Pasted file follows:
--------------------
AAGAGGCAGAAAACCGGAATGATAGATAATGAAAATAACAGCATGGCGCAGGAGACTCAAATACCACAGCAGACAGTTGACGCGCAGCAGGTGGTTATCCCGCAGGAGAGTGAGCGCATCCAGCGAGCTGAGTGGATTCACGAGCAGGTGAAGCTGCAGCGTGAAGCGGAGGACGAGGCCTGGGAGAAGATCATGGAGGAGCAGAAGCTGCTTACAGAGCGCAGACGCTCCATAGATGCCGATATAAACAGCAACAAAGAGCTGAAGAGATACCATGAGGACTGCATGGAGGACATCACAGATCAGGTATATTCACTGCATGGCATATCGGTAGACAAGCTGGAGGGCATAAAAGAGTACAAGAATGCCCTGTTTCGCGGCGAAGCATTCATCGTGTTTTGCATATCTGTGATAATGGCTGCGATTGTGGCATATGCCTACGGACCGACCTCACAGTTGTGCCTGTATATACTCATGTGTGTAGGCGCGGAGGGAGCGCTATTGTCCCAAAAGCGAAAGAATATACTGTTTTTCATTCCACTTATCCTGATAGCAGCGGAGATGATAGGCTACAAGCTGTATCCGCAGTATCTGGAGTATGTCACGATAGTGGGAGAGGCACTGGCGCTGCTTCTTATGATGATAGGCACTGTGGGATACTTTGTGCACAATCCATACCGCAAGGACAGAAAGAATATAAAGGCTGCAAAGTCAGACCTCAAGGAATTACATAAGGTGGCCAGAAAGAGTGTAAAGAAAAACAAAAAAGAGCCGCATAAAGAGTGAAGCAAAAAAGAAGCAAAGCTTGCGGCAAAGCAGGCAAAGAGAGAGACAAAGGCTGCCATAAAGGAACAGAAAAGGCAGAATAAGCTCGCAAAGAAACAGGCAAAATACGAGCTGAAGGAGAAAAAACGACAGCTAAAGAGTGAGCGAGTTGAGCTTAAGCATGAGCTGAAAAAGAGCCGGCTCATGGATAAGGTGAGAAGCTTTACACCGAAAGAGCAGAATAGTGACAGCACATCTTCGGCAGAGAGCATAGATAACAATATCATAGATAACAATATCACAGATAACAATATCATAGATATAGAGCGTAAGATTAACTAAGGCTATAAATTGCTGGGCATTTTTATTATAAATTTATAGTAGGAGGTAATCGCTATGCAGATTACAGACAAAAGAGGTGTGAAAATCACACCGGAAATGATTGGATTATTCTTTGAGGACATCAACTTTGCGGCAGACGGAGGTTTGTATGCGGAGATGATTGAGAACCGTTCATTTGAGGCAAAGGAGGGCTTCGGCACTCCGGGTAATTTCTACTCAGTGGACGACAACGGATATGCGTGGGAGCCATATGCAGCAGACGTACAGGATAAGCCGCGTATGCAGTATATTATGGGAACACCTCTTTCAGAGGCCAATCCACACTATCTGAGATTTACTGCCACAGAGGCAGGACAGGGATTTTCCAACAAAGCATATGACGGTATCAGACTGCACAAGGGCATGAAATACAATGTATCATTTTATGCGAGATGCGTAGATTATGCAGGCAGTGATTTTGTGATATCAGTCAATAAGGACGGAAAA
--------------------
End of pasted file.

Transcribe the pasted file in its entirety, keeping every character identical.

AAGAGGCAGAAAACCGGAATGATAGATAATGAAAATAACAGCATGGCGCAGGAGACTCAAATACCACAGCAGACAGTTGACGCGCAGCAGGTGGTTATCCCGCAGGAGAGTGAGCGCATCCAGCGAGCTGAGTGGATTCACGAGCAGGTGAAGCTGCAGCGTGAAGCGGAGGACGAGGCCTGGGAGAAGATCATGGAGGAGCAGAAGCTGCTTACAGAGCGCAGACGCTCCATAGATGCCGATATAAACAGCAACAAAGAGCTGAAGAGATACCATGAGGACTGCATGGAGGACATCACAGATCAGGTATATTCACTGCATGGCATATCGGTAGACAAGCTGGAGGGCATAAAAGAGTACAAGAATGCCCTGTTTCGCGGCGAAGCATTCATCGTGTTTTGCATATCTGTGATAATGGCTGCGATTGTGGCATATGCCTACGGACCGACCTCACAGTTGTGCCTGTATATACTCATGTGTGTAGGCGCGGAGGGAGCGCTATTGTCCCAAAAGCGAAAGAATATACTGTTTTTCATTCCACTTATCCTGATAGCAGCGGAGATGATAGGCTACAAGCTGTATCCGCAGTATCTGGAGTATGTCACGATAGTGGGAGAGGCACTGGCGCTGCTTCTTATGATGATAGGCACTGTGGGATACTTTGTGCACAATCCATACCGCAAGGACAGAAAGAATATAAAGGCTGCAAAGTCAGACCTCAAGGAATTACATAAGGTGGCCAGAAAGAGTGTAAAGAAAAACAAAAAAGAGCCGCATAAAGAGTGAAGCAAAAAAGAAGCAAAGCTTGCGGCAAAGCAGGCAAAGAGAGAGACAAAGGCTGCCATAAAGGAACAGAAAAGGCAGAATAAGCTCGCAAAGAAACAGGCAAAATACGAGCTGAAGGAGAAAAAACGACAGCTAAAGAGTGAGCGAGTTGAGCTTAAGCATGAGCTGAAAAAGAGCCGGCTCATGGATAAGGTGAGAAGCTTTACACCGAAAGAGCAGAATAGTGACAGCACATCTTCGGCAGAGAGCATAGATAACAATATCATAGATAACAATATCACAGATAACAATATCATAGATATAGAGCGTAAGATTAACTAAGGCTATAAATTGCTGGGCATTTTTATTATAAATTTATAGTAGGAGGTAATCGCTATGCAGATTACAGACAAAAGAGGTGTGAAAATCACACCGGAAATGATTGGATTATTCTTTGAGGACATCAACTTTGCGGCAGACGGAGGTTTGTATGCGGAGATGATTGAGAACCGTTCATTTGAGGCAAAGGAGGGCTTCGGCACTCCGGGTAATTTCTACTCAGTGGACGACAACGGATATGCGTGGGAGCCATATGCAGCAGACGTACAGGATAAGCCGCGTATGCAGTATATTATGGGAACACCTCTTTCAGAGGCCAATCCACACTATCTGAGATTTACTGCCACAGAGGCAGGACAGGGATTTTCCAACAAAGCATATGACGGTATCAGACTGCACAAGGGCATGAAATACAATGTATCATTTTATGCGAGATGCGTAGATTATGCAGGCAGTGATTTTGTGATATCAGTCAATAAGGACGGAAAA